Our history is written on the walls of our buildings – not prophecy or graffiti, just the remnants of signs that came before.Most of us don’t know where our eggs or poultry come from. Most of us no longer need to purchase feed or stable our horses in town. Prohibition’s repeal took place many years ago, but these reminders of our past still exist, but only when we notice.
Tag Archives: history
The Gullah women of South Carolina have perfected the art of sweetgrass basket-making, a traditional craft first developed in Africa. The tradition thrives today in the hands of women who weave these baskets using the same methods and materials. Along a highway appropriately named Sweetgrass Highway, their baskets are for sale along with their stories. I bought a middle – sized one with an edge called elephant ears or roller coaster. It has bands of pine needles to add colors, is signed by the artist and smells wonderful.These baskets on display in the afternoon sun made me think about how much I miss it when I’m not making things and how wonderful it would be to pass on this kind of tradition. Note to self -get busy!
A jar of found pieces in the window caught my eye. I loved that the shop owners cared enough about the remains under their corner of Charleston to display them. It’s these fragments of those who passed before us, and even from our earlier life that makes us who we are. As a magpie, I’m always collecting little pieces that catch my eye. Shells, rocks,charms, wrappers, letters, metal, all find their way into my hands and collections. I think this year is a good time to gather them together and display them to honor those fragments of memory. Using an old glass jar would be a great beginning and I certainly have many of those. I know there are shard lamps, plaques, and vases, but I think they’d be happier without glue or cement holding them static.Any suggestions?
Silver metal oxidizing and colorful is a texture that draws me near. Collecting textures from abandoned or decaying buildings, a hobby like stamps or birdwatching ,enables me to recycle and create. Adding memory by introducing items owned by past tenants introduces story and personality. Making the acquaintance of the buildings’ owners happens rarely although sometimes I’ve been lucky. Today’s image just allows you to imagine their lives and create a history for them.
A stairway. You can’t see what waits at the top .You know for sure what stands at the bottom.Taking that small first step may not require any major physical effort , but getting to the top and making the discovery may change you in ways you never thought possible. Sometimes the smallest steps lead us in directions we never expected.That’s where the courage resides.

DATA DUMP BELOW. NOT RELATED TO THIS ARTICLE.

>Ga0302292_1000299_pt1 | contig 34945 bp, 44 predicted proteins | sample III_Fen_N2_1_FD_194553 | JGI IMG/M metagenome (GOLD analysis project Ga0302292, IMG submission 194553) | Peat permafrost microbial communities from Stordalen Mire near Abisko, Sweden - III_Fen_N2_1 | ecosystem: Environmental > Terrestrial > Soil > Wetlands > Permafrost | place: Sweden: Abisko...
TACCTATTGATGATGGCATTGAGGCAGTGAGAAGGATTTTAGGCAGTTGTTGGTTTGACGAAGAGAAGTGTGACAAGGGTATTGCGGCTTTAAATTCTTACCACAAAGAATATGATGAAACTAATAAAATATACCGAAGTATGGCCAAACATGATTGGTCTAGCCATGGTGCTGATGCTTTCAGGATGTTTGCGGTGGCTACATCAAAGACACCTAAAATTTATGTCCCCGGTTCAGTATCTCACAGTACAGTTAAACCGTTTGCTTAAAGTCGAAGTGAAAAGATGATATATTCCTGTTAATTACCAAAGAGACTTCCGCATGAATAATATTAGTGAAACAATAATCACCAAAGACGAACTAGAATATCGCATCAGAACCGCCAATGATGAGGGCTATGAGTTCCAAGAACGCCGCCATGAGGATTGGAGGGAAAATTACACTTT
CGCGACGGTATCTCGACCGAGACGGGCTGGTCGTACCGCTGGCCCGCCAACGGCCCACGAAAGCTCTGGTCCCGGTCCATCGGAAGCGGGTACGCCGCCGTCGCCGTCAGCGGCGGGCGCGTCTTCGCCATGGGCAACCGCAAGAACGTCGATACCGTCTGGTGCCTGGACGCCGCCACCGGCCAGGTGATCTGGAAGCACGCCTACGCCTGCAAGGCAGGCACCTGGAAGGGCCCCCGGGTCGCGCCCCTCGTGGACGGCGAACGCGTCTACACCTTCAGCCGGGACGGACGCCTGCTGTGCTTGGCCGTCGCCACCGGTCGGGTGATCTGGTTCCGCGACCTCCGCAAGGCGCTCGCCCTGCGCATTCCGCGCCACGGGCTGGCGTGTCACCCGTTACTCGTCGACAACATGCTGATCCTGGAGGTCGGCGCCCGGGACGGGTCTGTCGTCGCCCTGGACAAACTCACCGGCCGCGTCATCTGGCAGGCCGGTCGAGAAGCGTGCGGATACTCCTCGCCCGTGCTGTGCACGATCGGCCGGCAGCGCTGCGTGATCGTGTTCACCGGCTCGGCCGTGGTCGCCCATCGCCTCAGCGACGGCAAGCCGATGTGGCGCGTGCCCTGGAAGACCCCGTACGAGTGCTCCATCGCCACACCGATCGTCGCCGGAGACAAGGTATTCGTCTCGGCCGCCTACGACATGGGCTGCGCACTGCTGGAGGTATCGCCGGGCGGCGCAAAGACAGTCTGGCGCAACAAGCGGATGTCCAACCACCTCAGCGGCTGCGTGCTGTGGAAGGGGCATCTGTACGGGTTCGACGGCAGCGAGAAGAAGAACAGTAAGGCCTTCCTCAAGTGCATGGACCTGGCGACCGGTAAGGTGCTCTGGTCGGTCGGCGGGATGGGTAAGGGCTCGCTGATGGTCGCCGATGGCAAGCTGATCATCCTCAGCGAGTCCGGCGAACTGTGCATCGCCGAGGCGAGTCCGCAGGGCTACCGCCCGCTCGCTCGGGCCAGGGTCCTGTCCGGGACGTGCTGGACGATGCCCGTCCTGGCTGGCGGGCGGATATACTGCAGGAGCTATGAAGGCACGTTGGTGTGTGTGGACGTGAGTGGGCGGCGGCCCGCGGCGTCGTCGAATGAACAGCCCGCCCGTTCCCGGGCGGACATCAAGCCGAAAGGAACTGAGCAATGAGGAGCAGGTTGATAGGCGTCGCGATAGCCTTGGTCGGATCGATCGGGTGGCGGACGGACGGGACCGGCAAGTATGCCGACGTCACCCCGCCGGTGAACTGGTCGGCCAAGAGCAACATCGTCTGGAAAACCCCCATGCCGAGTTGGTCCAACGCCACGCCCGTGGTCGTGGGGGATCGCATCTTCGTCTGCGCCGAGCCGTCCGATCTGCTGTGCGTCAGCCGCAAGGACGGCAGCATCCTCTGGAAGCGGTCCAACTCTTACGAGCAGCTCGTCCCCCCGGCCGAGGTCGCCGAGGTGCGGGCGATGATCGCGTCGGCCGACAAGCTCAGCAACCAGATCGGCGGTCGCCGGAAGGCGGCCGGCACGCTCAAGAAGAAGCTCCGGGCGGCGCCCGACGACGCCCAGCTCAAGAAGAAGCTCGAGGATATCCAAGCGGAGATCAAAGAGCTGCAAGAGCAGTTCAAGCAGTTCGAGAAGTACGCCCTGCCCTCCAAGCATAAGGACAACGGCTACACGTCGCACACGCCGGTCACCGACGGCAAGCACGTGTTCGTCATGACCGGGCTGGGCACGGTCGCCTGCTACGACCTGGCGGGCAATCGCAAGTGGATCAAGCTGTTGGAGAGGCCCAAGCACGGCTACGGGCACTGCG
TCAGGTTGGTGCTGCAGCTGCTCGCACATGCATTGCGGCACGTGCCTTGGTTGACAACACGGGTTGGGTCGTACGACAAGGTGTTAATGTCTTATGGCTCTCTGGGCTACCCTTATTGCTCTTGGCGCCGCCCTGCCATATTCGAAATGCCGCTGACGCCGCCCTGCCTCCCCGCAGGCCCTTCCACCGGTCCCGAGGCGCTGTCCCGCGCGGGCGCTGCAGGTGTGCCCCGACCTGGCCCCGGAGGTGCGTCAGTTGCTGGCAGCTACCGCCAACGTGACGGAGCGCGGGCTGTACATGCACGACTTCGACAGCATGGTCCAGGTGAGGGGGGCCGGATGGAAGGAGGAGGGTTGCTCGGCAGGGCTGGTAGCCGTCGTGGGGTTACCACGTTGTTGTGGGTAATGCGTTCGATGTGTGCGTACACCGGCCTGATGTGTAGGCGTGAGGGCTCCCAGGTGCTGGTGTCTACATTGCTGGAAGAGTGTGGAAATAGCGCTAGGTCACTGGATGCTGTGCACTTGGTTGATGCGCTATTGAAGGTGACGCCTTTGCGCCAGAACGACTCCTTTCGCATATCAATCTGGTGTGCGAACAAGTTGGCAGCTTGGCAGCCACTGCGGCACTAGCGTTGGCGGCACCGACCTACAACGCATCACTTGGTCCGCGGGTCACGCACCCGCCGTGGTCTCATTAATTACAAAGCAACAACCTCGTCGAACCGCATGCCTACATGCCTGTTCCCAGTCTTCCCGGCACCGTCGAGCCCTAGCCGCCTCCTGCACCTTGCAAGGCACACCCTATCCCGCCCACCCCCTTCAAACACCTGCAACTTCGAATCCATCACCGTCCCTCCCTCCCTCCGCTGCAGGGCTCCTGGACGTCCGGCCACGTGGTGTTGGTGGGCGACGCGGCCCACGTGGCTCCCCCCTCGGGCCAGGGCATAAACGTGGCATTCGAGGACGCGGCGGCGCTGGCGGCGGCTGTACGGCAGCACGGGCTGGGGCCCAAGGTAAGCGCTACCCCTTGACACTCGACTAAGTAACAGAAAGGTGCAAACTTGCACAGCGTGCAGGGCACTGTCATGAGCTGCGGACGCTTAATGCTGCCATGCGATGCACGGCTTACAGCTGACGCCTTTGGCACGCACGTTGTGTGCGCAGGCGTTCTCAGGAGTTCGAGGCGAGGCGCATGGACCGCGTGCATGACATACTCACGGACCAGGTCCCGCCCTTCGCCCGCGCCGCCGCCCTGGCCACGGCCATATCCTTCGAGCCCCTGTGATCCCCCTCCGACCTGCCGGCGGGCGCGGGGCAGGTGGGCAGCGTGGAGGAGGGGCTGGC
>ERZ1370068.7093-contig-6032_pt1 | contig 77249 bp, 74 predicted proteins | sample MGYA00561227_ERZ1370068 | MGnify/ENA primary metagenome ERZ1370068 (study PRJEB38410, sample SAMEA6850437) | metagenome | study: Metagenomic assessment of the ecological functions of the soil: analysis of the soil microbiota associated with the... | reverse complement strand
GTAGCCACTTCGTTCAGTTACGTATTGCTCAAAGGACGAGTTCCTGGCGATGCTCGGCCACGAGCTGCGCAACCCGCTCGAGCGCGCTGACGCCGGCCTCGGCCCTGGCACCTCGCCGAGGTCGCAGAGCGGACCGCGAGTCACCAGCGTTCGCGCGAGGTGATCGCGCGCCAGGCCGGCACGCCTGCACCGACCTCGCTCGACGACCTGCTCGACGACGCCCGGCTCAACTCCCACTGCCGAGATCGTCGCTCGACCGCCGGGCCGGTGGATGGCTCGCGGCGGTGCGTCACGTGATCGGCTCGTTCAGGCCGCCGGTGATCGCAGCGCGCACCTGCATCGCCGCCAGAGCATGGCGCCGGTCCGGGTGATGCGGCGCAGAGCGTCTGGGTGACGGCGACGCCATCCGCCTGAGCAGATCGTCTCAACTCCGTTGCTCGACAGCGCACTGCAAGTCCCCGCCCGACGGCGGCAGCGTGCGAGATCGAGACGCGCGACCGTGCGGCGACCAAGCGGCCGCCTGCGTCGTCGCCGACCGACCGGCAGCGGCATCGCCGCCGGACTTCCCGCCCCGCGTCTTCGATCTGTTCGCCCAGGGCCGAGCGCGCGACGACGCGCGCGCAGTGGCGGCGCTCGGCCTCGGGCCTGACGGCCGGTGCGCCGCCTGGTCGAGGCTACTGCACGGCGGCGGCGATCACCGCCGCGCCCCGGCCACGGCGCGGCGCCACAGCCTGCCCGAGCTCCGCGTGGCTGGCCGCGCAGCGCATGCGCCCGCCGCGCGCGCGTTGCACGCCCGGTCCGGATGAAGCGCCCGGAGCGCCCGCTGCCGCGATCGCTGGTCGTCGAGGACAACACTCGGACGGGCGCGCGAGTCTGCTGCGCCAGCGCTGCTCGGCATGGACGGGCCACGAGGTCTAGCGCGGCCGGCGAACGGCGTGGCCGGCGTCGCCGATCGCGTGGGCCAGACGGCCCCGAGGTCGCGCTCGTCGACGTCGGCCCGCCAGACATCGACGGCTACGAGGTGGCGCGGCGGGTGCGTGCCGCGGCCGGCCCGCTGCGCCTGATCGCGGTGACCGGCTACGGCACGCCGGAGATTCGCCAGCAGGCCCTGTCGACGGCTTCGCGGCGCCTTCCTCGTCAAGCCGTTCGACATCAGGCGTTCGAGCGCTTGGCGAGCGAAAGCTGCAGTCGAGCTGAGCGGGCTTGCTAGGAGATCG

After viewing photos of the remains of Rodney, Mississippi on line , I had to go see for myself. Directions on several blogs made it sound so easy to find and just a couple of hours from Memphis. Of course,my friend and I decided a road trip was in order. After stopping at numerous gas stations, hanging out windows to accost passersby and driving down gravel roads,and a nick in the windshield later, we found it.It is near Alcorn State University.Of course we’re not sure we could ever locate it again. It may be like the town in Finian’s Rainbow that only appears every twenty years.
The town of Rodney formed back in 1814 when Mississippi was a territory. A river town, it just missed becoming the capital of the territory when the mighty Mississippi moved. In the 1850’s it was home to more than 1,000 residents, the chief port of two steamboats,several newspapers, two banks , and an opera house. By 1860, Rodney was home for 4,000 residents.Then the river changed course.It went from 300 yards away to three miles.I had no idea a river could just up and change position in a short time.
The sun was blazing and the streets deserted when we arrived. Collapsed buildings and those in slightly better shape lined the street. Our first stop , the brick Presbyterian church which dates to the early 1830’s, looked almost untouched. The cannonball imbedded in the facade above a window gave evidence of its age , but its stories were in the cemetery that lay at the top of the hill behind it. Damaged by time and vandals, the old metal fencing looked like rusted lace. The stones of prominent families sagged along with those whose names have faded.
Back down on the main street , the remains of the opera house and perhaps a town hall are mounds of debris. There is a general store , Alston Grocery, another building on the opposite corner which might have been a stable, and another church.There is a clapboard Baptist church.
As we wandered and shooting photos, we met a man who used to come to Rodney with his dad back in the forties. He tried to remember and explain what it had been like at that time. Further on, there was a couple who had family members buried at the cemetery.Families from surrounding areas had buried their loved ones in Rodney because it was higher ground, literally. It seemed to be a day for reminiscences so we listened and felt more connected .
The photos presented are infrared with an intentional blur. . They seem to fit the mood of the day , a dreamy otherworld feeling.You could almost hear the footsteps, carriage wheels , and voices as a thriving community busied itself in daily life.
There are a few residents and hunting camps nearby, so ghost town isn’t fitting in terms of population yet it perfectly captures the mood.